Los Robles Hospital & Medical Center
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Understanding Why Children Are More Prone to Heat-Related Illness

Heat-related illnesses occur when the body temperature rises quickly and remains high, typically because of prolonged exposure to high environmental temperatures. The most common heat-related illnesses include heat exhaustion, heat stroke, and dehydration. These conditions can become serious and even life-threatening quickly, which is why any patient suffering from a heat-related health concern should be evaluated and treated in an emergency room setting. Although these illnesses can affect individuals of any age, it’s important for parents and guardians to recognize that young children are more prone to heat-related illnesses than teens and adults.

Poorer Temperature Regulation

The human body has an internal temperature regulation system designed to prompt sweating and other changes when the temperature rises above a certain point. However, this system is not as advanced in children as it is for adults, simply because a child’s body is still growing and developing. Thus, children’s bodies are less able to regulate temperature effectively, and a child may overheat much more quickly than a teenager or adult under the same conditions.

Inability to Recognize Symptoms

One of the most common reasons why heat-related illnesses occur with such high frequency in children is a failure to recognize the earliest symptoms of these illnesses. Children, in particular, do not realize that signs such as excessive thirst, rapid heartbeat, dizziness, or muscle cramps mean that they must take steps to cool down immediately. If parents do not spot these signs or schedule preventive breaks in a cool environment and encourage rehydration, their children can quickly develop a heat-related illness.

Heat-related illnesses can pose a risk to all healthy individuals during the hot summer months. At Los Robles Hospital and Medical Center, our hospital and surgery center in Thousand Oaks wants you and your family to enjoy safe summer fun. Please visit our website to learn more about our emergency room facilities and important health tools for the entire family, or call our Consult-A-Nurse line at (877) 888-5746 for the answers to your questions or concerns about important health issues.


Is a Trampoline a Good Idea for Your Backyard?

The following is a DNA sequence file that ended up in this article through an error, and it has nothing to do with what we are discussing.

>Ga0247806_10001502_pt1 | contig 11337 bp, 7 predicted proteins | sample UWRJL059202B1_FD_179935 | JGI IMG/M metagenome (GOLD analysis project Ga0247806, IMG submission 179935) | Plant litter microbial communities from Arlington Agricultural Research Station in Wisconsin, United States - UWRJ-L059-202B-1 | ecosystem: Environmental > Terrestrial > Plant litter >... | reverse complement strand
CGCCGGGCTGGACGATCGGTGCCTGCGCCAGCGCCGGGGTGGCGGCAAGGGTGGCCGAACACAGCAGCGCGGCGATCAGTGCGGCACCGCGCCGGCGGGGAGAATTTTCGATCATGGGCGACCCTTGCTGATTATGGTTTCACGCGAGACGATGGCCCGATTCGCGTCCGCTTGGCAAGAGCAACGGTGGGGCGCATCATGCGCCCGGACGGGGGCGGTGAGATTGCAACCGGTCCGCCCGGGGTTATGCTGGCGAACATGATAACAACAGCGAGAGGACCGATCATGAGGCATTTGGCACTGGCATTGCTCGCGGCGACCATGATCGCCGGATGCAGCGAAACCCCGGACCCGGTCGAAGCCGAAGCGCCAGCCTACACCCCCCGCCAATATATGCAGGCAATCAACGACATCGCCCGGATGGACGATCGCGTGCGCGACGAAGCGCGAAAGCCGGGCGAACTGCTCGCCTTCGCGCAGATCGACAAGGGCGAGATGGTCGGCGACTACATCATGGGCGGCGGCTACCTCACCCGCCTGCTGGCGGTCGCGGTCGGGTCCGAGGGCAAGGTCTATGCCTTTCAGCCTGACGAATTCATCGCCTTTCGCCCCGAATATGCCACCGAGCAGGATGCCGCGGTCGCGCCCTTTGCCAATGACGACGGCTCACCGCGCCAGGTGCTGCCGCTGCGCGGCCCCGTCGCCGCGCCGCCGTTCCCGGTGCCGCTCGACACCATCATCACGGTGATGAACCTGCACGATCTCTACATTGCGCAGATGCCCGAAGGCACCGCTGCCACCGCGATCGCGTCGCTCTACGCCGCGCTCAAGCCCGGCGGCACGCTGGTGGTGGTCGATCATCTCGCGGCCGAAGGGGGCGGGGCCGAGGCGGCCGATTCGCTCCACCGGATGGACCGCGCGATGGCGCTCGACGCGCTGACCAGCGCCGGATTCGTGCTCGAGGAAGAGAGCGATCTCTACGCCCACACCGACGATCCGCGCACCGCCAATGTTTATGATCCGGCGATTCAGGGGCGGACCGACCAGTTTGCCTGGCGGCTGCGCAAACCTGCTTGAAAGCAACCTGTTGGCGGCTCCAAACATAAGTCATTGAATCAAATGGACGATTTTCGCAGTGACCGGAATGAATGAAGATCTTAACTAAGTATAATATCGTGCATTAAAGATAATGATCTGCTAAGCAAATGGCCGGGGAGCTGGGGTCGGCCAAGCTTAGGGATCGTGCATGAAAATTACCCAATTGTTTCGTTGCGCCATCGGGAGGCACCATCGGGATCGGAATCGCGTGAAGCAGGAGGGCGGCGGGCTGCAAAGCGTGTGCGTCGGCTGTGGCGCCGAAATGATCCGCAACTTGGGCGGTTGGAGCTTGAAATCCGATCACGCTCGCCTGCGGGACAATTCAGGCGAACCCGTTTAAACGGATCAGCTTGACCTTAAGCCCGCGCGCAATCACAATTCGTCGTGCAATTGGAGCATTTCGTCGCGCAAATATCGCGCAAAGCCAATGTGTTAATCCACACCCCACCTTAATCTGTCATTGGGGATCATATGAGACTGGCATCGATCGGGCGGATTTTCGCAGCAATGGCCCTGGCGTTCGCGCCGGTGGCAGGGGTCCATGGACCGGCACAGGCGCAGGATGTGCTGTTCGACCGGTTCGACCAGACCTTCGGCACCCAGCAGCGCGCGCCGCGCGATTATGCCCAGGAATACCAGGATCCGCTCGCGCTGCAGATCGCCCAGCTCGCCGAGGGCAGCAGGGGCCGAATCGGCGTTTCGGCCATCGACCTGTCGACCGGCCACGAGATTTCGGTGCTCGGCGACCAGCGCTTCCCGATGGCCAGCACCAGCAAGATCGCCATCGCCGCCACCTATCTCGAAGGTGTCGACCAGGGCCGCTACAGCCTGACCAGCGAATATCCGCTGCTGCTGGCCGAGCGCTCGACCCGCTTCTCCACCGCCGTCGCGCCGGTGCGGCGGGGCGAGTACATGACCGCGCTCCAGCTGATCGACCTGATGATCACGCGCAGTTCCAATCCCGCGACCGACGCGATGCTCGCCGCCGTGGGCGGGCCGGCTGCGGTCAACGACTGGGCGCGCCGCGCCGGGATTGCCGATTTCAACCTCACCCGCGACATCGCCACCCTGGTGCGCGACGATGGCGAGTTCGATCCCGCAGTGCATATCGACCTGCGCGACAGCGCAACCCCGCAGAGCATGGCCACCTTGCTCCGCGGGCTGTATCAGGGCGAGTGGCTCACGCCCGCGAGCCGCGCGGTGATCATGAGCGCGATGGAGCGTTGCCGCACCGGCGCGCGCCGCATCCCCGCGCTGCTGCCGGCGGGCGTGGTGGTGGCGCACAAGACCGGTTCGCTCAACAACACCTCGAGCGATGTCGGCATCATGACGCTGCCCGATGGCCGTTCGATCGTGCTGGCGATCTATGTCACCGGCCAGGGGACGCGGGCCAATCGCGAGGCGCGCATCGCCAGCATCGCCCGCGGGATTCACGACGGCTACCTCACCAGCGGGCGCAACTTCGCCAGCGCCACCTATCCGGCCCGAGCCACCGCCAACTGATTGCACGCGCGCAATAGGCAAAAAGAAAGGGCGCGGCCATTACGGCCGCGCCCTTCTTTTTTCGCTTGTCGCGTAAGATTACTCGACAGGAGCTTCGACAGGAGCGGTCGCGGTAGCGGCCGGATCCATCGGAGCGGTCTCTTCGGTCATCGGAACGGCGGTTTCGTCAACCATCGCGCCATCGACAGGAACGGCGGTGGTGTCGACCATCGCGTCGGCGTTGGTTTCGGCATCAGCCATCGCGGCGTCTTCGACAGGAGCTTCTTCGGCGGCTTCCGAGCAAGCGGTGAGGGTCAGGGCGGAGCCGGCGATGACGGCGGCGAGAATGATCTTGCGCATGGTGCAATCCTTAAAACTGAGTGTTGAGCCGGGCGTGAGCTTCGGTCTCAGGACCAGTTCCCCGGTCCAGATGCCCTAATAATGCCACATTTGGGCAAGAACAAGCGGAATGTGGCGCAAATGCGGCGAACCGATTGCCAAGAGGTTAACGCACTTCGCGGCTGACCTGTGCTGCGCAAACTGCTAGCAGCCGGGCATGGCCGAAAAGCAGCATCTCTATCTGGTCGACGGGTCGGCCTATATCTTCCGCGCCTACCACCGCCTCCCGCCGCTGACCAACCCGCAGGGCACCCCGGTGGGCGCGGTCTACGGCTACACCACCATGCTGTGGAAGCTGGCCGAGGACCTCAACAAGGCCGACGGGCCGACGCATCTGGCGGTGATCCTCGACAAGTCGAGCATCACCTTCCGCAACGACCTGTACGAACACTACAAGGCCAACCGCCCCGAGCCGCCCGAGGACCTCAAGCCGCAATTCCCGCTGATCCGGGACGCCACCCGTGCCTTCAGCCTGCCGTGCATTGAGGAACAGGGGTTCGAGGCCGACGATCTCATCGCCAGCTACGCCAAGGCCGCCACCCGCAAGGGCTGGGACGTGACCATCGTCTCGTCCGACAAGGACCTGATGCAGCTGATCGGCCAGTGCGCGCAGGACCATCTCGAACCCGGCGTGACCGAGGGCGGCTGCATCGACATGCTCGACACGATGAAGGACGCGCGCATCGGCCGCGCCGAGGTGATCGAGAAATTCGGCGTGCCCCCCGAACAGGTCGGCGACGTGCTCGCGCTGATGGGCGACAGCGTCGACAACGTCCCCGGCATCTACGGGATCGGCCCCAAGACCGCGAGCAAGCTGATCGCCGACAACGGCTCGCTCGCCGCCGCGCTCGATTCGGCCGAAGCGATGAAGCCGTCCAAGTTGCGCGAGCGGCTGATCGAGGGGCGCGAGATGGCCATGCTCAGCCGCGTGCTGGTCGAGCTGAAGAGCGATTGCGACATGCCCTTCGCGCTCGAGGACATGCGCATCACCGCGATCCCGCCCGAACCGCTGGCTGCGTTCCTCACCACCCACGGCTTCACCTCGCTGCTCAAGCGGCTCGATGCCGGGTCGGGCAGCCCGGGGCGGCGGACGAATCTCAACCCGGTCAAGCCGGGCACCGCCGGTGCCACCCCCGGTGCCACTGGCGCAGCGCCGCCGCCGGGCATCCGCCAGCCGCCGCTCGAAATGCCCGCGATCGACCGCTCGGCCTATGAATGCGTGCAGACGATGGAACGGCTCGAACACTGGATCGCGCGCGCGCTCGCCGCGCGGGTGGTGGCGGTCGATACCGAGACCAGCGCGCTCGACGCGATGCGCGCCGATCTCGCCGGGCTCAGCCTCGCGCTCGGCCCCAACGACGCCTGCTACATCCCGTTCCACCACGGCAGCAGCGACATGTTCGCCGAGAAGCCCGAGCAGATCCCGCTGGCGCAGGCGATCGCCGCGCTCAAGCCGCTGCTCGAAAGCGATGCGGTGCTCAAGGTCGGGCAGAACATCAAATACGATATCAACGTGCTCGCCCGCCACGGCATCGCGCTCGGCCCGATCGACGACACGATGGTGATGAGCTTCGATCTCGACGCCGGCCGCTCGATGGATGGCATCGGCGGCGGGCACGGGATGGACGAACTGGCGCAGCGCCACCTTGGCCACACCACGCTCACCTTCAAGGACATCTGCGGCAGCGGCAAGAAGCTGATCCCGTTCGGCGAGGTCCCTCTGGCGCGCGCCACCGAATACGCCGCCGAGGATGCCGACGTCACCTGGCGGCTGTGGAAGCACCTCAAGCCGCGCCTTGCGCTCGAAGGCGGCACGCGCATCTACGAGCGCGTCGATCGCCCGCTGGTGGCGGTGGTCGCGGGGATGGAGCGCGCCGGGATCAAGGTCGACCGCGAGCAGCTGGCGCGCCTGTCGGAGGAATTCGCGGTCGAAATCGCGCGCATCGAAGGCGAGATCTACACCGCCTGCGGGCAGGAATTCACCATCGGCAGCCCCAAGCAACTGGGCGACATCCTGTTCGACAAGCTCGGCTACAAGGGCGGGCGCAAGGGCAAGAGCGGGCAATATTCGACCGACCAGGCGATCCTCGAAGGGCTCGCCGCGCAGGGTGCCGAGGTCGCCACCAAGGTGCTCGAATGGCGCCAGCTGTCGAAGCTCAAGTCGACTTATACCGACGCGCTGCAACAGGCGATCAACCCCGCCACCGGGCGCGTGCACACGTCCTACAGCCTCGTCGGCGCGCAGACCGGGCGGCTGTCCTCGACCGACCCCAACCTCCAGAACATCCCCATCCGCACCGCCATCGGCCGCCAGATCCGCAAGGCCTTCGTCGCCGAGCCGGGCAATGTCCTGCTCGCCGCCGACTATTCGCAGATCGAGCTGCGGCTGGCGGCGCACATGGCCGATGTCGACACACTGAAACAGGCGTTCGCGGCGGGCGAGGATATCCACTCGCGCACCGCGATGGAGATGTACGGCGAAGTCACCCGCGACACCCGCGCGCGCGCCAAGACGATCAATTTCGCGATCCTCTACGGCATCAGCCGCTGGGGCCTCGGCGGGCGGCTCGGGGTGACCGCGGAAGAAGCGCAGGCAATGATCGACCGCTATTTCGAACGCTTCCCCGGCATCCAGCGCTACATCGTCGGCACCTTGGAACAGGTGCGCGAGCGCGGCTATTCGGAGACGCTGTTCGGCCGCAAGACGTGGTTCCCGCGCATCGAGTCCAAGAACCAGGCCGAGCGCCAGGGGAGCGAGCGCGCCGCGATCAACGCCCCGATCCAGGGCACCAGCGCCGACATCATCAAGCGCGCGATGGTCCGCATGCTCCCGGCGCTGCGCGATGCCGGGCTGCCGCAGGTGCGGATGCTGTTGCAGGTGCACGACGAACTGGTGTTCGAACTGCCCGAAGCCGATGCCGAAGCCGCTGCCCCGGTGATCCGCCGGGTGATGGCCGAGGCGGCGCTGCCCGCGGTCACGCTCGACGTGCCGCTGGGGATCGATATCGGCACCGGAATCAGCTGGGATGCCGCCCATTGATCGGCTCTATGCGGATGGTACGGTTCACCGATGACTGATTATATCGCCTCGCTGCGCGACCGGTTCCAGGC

Trampolines are often touted as an easy and fun option to maintain flexibility and cardiovascular fitness. While these backyard toys may offer a simple way to get kids moving, they can also pose a significant health risk, even when precautions are taken. Keep reading to find out more about the most common injuries associated with trampolines and how to prevent a trampoline-related trip to your Thousand Oaks emergency room this year.

The Common Injuries Associated with Trampolines

Trampoline injuries can occur in a variety of ways, including falling off the trampoline, hitting the trampoline’s springs or frame, colliding with other jumpers, and landing improperly on the trampoline while bouncing, playing, or trying stunts. The most common injuries associated with trampolines include broken bones, concussions, lacerations, sprains, and strains. These injuries can range from mild to severe, and may even pose a risk of disfiguration, paralysis, or death in extreme cases.

The Best Way to Prevent Injuries Associated with Trampolines

It’s important to keep in mind that regardless of the size or safety features of a trampoline, it can still cause injuries—even when it is in good repair and while adults are present to supervise children’s actions. These reasons are why many pediatricians recommend against purchasing a trampoline for your yard or allowing your children to use trampoline equipment. If you do choose to allow your child to bounce on a trampoline, it’s vital to take steps to reduce the risk of injury. Make sure your child is supervised at all times and establish rules that prohibit multiple jumpers and moves such as flips or somersaults while on the equipment.

Los Robles Hospital and Medical Center is dedicated to providing high-quality emergency care in Thousand Oaks at our hospital’s emergency room and trauma center. If you have questions about your child’s health and safety, you can find more information on the Kid’s Health page of our hospital website or at (877) 888-5746.


Why You Should Put a Stop to Texting and Driving

Typing out a quick text from the driver’s seat may seem harmless, but this behavior causes thousands of deaths and sends hundreds of thousands of people to the hospital for care each year. Despite the increasing number of laws and warnings against texting and driving, this behavior continues to persist and could pose a serious threat to your health and safety. Los Robles Hospital and Medical Center wants to keep you safe behind the wheel with some easy steps to prevent yourself and those you love from feeling tempted to text and drive.

Distracted Driving Statistics

According to the National Highway Traffic Safety Administration, 18% of all fatal vehicle crashes in 2012 were caused by distracted driving, resulting in 3,328 deaths. Among non-fatal distracted driving-related accidents, 421,000 individuals were wounded and sent to emergency rooms. When considering drivers between the ages of 18 and 20 who were involved in any type of accident, 11% of people in this age group admitted to either sending or receiving a text when the crash occurred.

Distracted Driving Prevention